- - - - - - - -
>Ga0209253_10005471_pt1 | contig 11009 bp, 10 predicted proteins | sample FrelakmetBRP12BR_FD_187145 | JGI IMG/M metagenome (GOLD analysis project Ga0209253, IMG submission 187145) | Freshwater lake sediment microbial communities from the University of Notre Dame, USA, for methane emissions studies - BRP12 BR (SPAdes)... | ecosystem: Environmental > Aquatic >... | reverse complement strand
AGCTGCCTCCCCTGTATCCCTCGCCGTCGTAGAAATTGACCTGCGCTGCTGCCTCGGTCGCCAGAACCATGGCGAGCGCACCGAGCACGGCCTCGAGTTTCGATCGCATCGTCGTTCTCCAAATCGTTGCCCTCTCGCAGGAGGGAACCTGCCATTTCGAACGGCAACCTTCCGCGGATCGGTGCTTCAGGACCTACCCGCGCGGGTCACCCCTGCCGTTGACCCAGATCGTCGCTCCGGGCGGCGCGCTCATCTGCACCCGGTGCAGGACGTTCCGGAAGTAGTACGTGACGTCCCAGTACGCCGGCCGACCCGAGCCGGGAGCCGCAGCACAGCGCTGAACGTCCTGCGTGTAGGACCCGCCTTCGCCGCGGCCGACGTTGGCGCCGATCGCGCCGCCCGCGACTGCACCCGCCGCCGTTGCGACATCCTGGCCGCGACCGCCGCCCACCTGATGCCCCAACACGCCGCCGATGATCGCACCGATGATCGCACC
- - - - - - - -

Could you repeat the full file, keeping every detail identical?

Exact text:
>Ga0209253_10005471_pt1 | contig 11009 bp, 10 predicted proteins | sample FrelakmetBRP12BR_FD_187145 | JGI IMG/M metagenome (GOLD analysis project Ga0209253, IMG submission 187145) | Freshwater lake sediment microbial communities from the University of Notre Dame, USA, for methane emissions studies - BRP12 BR (SPAdes)... | ecosystem: Environmental > Aquatic >... | reverse complement strand
AGCTGCCTCCCCTGTATCCCTCGCCGTCGTAGAAATTGACCTGCGCTGCTGCCTCGGTCGCCAGAACCATGGCGAGCGCACCGAGCACGGCCTCGAGTTTCGATCGCATCGTCGTTCTCCAAATCGTTGCCCTCTCGCAGGAGGGAACCTGCCATTTCGAACGGCAACCTTCCGCGGATCGGTGCTTCAGGACCTACCCGCGCGGGTCACCCCTGCCGTTGACCCAGATCGTCGCTCCGGGCGGCGCGCTCATCTGCACCCGGTGCAGGACGTTCCGGAAGTAGTACGTGACGTCCCAGTACGCCGGCCGACCCGAGCCGGGAGCCGCAGCACAGCGCTGAACGTCCTGCGTGTAGGACCCGCCTTCGCCGCGGCCGACGTTGGCGCCGATCGCGCCGCCCGCGACTGCACCCGCCGCCGTTGCGACATCCTGGCCGCGACCGCCGCCCACCTGATGCCCCAACACGCCGCCGATGATCGCACCGATGATCGCACC